My favorite responses to the survey that I put out a few weeks ago were on the question that asked what you wanted me to talk about here. I’m looking forward to addressing each and every thing that was mentioned, even though some of them are going to be a challenge! One responder asked about the story behind Twilight being my inspiration to write, so I thought that was a good place to start, since it was the beginning of my writing journey.
Now listen, you’re not allowed to judge me for this, because, well, you supposedly love me. I in turn will not judge you for your own quirky tastes.
I loved the Twilight series. Like for real loved it. Until the Hunger Games came out, those thick books had their very own shelf in my living room. I re-read the entire series every time one of the movies came out (although I thought the movies were overall pretty terrible), and endured merciless teasing from some of my favorite people on earth because of my love for it.
My poor husband was so excited because I was *finally* into vampires. I tried to convince him that I was far less into the vamps than I was the forbidden love aspect of it all, but nonetheless, he insisted that we watch Dracula on the way to Colorado that Christmas, and let me say again . . . No. Not the vampires. They could have been aliens for all I cared.
What turned me into a Twihard and an eventual writer was the way Stephenie Meyer wrote about the tension between her vampire and human characters, both physical, and emotional. I was completely sucked in by the fact that they wanted to be together in all manner of speaking, but absolutely could not, should not attempt it. Many criticized Meyer for how far she took the sexual tension between Edward and Bella, but I felt she dealt with it extremely tastefully. She made them wait until they were married (oh, um, spoiler? I don’t think you care though . . .) before they “consummated” their relationship, but in all the moments leading up to that, there was plenty of realistic tension and angst between them that left readers craving more. She left me wondering why Christian fiction steers clear of the reality of sexual tension in romantic relationships.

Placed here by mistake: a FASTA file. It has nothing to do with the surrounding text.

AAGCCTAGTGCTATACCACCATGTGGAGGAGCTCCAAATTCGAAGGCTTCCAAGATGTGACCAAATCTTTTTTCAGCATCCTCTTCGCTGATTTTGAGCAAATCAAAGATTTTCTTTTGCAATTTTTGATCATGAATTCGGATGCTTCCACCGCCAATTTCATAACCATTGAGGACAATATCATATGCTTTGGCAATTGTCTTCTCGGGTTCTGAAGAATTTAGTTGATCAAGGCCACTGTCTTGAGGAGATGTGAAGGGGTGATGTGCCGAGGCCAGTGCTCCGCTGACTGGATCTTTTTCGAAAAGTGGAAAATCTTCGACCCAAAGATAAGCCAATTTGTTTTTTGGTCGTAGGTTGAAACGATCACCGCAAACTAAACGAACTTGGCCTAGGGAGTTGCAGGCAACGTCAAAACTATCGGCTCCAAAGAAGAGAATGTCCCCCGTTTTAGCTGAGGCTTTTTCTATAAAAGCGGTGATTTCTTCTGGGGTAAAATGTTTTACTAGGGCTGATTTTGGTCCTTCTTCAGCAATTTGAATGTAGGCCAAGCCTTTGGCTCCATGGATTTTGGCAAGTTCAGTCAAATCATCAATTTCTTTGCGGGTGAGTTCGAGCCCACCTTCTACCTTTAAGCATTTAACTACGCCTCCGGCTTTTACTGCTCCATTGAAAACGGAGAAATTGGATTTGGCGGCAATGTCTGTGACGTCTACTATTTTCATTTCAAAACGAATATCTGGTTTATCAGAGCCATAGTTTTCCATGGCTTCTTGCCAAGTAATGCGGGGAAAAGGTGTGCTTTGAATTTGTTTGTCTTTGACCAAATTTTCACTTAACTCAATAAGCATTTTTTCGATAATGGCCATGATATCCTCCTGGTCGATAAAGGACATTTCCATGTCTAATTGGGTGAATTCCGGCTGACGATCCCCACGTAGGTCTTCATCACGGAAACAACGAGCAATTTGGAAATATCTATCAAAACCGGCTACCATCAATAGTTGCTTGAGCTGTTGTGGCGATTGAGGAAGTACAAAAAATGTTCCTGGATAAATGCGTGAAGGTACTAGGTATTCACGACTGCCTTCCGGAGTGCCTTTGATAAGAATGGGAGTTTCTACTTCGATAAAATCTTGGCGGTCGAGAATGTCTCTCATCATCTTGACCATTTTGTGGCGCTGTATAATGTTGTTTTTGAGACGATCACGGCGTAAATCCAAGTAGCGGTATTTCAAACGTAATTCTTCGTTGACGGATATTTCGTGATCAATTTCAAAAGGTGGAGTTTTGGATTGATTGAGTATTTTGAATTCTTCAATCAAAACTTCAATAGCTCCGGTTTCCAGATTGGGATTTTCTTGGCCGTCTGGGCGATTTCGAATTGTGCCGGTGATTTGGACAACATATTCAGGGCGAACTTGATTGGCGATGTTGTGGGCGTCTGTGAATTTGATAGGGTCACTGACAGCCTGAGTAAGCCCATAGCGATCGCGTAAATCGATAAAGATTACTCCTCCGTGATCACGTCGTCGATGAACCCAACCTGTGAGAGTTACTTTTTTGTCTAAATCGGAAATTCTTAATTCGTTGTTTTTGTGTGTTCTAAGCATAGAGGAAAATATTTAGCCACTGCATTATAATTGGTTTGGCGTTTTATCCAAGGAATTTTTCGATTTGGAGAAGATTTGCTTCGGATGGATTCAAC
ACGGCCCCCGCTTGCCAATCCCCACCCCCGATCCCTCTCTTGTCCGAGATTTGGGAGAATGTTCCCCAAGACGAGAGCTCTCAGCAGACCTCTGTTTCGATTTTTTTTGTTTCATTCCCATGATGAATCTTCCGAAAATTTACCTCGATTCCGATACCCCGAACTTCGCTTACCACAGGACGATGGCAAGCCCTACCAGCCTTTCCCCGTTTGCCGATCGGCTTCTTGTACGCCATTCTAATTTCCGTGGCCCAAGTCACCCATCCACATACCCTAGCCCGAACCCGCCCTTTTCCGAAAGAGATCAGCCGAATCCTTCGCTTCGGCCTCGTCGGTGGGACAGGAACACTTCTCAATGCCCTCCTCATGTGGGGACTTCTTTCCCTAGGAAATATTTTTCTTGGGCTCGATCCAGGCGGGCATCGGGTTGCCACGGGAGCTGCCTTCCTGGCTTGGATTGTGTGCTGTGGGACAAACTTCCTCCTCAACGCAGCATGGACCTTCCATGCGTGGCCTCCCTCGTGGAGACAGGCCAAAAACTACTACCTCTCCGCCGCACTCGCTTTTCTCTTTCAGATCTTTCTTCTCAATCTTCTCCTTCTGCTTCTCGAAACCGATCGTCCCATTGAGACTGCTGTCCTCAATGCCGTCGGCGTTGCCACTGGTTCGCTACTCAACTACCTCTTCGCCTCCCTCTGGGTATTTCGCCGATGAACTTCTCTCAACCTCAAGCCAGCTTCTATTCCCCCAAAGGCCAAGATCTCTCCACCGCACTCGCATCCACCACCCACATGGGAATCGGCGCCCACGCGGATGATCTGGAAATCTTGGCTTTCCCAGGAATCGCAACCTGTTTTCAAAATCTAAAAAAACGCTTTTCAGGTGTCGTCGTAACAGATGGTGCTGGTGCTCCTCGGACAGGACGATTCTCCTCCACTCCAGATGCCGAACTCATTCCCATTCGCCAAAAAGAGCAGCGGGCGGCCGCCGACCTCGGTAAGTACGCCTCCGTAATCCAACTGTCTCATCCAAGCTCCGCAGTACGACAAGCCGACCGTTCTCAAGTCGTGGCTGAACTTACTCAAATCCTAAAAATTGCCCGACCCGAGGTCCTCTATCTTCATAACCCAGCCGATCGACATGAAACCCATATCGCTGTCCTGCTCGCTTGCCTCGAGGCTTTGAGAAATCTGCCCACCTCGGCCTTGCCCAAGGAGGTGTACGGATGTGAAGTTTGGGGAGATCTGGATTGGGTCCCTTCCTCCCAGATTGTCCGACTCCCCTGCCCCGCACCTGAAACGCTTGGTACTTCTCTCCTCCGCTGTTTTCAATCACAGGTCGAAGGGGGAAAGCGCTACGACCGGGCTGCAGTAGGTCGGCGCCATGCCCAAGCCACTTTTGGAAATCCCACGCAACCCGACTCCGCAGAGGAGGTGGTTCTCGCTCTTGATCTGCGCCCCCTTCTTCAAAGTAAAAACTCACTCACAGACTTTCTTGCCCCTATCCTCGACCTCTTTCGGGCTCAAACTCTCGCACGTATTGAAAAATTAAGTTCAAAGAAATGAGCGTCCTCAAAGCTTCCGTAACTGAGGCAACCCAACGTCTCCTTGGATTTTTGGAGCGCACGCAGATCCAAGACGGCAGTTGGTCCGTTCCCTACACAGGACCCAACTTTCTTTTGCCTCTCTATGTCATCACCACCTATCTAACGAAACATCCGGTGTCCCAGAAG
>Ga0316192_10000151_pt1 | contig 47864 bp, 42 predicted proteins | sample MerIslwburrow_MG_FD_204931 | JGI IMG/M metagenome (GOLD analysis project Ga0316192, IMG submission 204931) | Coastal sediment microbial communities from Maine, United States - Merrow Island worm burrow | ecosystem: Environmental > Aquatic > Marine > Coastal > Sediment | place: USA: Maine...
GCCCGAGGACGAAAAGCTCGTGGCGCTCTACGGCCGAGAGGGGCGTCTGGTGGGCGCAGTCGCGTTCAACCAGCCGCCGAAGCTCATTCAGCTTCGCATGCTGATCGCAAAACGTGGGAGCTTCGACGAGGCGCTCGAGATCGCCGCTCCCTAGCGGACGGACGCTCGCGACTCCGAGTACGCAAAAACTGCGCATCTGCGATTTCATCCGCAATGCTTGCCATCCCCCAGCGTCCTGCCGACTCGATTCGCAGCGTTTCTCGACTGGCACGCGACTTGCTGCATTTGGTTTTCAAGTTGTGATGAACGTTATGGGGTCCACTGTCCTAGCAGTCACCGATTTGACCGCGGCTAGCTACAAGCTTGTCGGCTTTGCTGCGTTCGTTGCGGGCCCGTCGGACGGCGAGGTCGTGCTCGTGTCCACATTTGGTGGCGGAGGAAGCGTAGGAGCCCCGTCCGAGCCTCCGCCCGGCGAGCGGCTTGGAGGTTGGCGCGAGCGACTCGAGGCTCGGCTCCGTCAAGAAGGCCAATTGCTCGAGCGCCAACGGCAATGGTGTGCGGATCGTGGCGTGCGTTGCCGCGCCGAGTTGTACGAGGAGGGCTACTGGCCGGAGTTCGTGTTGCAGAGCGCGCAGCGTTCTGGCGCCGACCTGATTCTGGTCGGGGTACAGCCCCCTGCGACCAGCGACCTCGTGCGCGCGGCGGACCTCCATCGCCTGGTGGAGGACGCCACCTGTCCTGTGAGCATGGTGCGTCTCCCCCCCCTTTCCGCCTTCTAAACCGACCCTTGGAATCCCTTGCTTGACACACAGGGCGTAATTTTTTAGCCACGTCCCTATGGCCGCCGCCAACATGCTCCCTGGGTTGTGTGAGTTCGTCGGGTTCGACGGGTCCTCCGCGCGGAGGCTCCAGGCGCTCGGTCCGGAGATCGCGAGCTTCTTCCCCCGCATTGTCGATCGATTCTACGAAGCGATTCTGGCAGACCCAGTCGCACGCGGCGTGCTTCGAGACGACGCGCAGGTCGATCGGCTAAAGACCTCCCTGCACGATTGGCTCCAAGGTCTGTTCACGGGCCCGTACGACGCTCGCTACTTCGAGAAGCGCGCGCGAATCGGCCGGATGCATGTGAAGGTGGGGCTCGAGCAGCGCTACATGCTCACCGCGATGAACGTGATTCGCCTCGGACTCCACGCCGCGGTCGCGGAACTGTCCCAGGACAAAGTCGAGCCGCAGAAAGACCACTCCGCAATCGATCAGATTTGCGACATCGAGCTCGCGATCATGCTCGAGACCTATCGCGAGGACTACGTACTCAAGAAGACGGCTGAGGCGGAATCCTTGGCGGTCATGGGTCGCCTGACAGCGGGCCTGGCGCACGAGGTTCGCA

Of course that was an easy answer to figure out: because for some reason, Christians are taught that feeling that kind of tension is shameful. Phrases like “heat of the moment” are tossed around like hot potatoes, and heaven forbid you ever find yourself there.
One of my most shame-filled memories is when I found myself in that place, ‘the heat of the moment,’ and absolutely terrified to be there. I’d never been taught what to do to get out of it, just that if I were there, things were going to get bad, and my life would spiral out of control because of it. Ill-equipped with how to handle what was going on inside my body, I burst into hysterical sobs.
When I think back to that moment, I want so badly to give my teenage self a huge hug and tell her that she is completely, 100% normal. I want to undo all the lies she was told about her body and the way it was supposed to operate. It still breaks my heart when I see myself in that memory, and I still want to junk punch the guy because, having never experienced such a reaction from a girl before, he began to laugh at me. I digress.
After reading through the series for the 2nd time I thought about it for about five minutes and decided that I could probably do what Meyer did, minus the vampires. It was uncomfortable at first and I had to allow myself to discover what my boundaries were. I enjoyed pushing the envelope, but just how far should I push it? How far was necessary or acceptable? I decided to take Stephenie’s stance on it: “I took it as far as I was comfortable.” I decided to be as real about it as I possibly could, without compromising my own morals.
Reading the Twilight series was really the first in a few mile markers on my journey into opening up wounds from the past and walking into healing. In the second book I resonated so deeply with what was going on in Bella’s life, but it took reading it twice before I realized why, and that was when the Lord reminded me of a wound that I’d covered up many years ago, one similar to Bella’s, and began to walk me through ultimate healing as a result. So not only did I get a real depiction of romantic entanglements, but I also learned something valuable about myself and about the Father in the process of reading, which is another tool that I use in my novels.
Say what you will about the books, and I’ll probably agree with you on the movies, but this series is near and dear to my heart because it was the birthplace of my own healing and freedom, as well as my desire to write in a way that brings both of those things to women everywhere.